Online lenders’ advantage in speed has exposed them to a growing problem: a type of fraud called loan stacking.
People are taking advantage of the quick loan approval times online lenders offer to game the system by applying for multiple online loans in a short time before credit files update to reflect the increased debt load. By doing so, they are able to get more money than they would typically qualify for in any one loan.
Some use fake identities to get loans and some use completely stolen identity information. Others use their own true identity but take out one or more loans with no intention of ever repaying. And there are people who have hit hard times and need more cash than any one lender will give them.
Investigators at companies like TransUnion, ID Analytics and Clarity Services are starting to see the clues that indicate a loan applicant is up to no good and they have learned some of the characteristics of loan stackers.
One surprise in investigators’ early findings is that online lending fraudsters tend to hit phone companies first.
“They’ll do the rounds and they’ll apply for as much as is humanly possible; they tend to start off in telco,” said Pat Phelan, senior vice president at TransUnion, whose Fraud Prevention Exchange monitors applications for telephone and card companies as well as online lenders. “They’ll open a mobile account, get a billing address on that mobile account, then they’ll head towards traditional nonfintech borrowing, then they’ll head towards card and fintech.”
What makes the telephone providers appealing? They have a lightweight customer-onboarding process; they don’t have the same Know Your Customer compliance procedures lenders have. Their main goal is to sell a phone.
“You’re going in probably with someone else’s ID or a fake ID. The person examining it is probably very young and is looking at a piece of paper that has an identity,” Phelan said. “They’re probably not as attentive.”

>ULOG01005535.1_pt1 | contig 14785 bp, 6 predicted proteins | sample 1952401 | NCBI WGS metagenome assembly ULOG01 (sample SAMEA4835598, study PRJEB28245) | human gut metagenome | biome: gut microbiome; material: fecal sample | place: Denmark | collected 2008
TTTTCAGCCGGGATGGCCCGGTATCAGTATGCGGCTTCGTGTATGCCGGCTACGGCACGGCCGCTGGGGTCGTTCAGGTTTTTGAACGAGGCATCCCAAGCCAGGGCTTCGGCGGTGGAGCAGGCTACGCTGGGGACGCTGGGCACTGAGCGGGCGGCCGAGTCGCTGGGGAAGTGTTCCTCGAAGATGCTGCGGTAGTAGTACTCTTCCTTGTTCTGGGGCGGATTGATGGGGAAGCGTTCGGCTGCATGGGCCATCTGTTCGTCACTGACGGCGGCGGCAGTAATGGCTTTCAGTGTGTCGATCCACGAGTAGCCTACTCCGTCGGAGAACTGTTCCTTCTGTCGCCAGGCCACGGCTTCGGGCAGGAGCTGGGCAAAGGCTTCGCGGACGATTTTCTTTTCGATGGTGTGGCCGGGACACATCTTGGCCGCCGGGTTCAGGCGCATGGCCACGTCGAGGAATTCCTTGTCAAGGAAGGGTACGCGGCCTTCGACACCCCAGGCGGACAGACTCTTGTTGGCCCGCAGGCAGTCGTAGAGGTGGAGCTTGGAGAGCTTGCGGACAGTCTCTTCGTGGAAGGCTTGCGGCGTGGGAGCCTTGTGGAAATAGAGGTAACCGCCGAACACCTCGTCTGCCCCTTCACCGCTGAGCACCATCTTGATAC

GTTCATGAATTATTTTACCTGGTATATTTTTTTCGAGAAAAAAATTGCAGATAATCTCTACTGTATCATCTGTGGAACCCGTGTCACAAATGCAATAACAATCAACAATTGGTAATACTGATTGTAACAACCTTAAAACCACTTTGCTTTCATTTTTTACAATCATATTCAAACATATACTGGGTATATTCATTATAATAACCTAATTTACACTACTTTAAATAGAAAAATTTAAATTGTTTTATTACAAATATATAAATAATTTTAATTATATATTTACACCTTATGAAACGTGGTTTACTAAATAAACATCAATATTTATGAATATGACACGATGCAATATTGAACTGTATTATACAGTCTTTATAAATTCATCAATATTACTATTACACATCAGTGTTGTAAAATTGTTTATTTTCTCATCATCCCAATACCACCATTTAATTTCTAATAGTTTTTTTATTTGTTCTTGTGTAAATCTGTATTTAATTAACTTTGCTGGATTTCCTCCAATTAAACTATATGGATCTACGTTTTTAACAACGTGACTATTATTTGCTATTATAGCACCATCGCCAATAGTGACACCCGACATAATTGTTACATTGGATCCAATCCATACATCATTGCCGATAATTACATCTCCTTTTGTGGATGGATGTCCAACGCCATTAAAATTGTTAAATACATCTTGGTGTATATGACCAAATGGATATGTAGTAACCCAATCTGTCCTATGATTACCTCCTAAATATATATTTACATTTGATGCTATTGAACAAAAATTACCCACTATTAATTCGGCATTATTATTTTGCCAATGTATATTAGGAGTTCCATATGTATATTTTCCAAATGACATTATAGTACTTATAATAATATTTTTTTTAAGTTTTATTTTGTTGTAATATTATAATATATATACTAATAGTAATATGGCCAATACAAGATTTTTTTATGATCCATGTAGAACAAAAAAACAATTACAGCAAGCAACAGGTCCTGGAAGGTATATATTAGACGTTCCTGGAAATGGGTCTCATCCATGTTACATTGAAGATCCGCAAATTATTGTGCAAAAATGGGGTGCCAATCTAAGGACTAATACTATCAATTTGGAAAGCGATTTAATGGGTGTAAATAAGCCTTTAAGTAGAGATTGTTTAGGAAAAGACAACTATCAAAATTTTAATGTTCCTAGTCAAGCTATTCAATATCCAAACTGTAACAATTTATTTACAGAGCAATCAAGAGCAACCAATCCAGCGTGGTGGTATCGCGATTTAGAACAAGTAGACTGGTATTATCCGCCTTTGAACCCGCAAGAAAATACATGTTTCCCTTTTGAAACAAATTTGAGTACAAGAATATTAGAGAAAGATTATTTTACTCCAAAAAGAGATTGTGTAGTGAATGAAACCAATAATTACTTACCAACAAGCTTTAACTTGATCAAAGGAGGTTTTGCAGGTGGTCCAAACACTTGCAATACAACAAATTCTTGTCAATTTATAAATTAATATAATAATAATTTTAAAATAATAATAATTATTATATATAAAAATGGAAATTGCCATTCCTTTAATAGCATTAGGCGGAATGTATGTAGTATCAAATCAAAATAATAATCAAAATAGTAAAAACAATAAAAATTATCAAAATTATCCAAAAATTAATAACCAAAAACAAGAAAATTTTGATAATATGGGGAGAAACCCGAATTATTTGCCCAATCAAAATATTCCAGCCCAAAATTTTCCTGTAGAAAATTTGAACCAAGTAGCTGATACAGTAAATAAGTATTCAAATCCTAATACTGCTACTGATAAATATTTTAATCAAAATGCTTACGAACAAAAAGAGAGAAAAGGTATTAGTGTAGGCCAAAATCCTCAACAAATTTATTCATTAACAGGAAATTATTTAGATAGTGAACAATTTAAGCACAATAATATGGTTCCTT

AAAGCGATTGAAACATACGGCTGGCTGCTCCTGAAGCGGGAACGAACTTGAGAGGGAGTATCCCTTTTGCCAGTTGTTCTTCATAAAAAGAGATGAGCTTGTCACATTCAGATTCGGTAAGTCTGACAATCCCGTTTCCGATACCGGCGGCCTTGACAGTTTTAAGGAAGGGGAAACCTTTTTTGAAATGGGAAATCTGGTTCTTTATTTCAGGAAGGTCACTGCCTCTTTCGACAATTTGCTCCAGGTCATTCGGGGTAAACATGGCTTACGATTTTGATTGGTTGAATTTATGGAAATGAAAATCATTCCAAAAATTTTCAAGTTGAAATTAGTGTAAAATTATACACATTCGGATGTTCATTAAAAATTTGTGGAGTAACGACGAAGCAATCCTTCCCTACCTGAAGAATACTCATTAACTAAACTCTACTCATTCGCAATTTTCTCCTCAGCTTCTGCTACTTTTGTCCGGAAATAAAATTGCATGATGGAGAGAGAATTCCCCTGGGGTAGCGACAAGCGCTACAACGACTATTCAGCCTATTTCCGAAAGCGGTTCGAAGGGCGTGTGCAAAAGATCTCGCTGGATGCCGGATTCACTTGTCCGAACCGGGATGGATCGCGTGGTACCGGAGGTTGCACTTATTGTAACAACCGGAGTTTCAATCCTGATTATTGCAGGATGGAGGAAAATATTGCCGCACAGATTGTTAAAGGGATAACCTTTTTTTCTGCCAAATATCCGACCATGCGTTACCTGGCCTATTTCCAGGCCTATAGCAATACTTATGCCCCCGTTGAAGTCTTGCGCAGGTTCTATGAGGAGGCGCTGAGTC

Another interesting finding is that online loan scammers who steal identities know to go after victims with high FICO scores. A superprime borrower is far more likely to be approved, and for a higher loan amount.
“There’s no real benefit in stealing someone’s credit records or identity who’s a 475,” Phelan said. “If I were to steal someone’s identity, it would be someone around 790-825.”
According to TransUnion data, stacked loans in the superprime segment are 10.5% more likely to default than loans without stacking, whereas stacked prime loans are only 3.2% more likely than non-stacked loans to go bust.
The types of loan stackers
Loan stackers aren’t necessarily hardened criminals.
“Everybody wants to hang this on their traditional view of a sinister type, some hacker in their basement who’s got 100,000 identities they purchased off the dark web and is methodically applying for credit,” said Tim Ranney, president and CEO of Clarity Services. “The fact is, your neighbor next door could just as likely be a loan stacker. And loan stacking is not a crime, it is a too-easy opportunity for a consumer to get overextended without a way for a lender to spot the consumer is doing that.”
Indeed, ID Analytics’ analysis of its data, which includes a database of 2.4 million past fraudulent incidents, has turned up no clues that distinguish loan stackers from people shopping around for the best loan deal.
“There's clearly no smoking gun in terms of the credit profiles of these consumers,” said Patrick Reemts, vice president of credit risk solutions for ID Analytics. They have the same average age and live in the same types of homes as people shopping for loans normally, he said.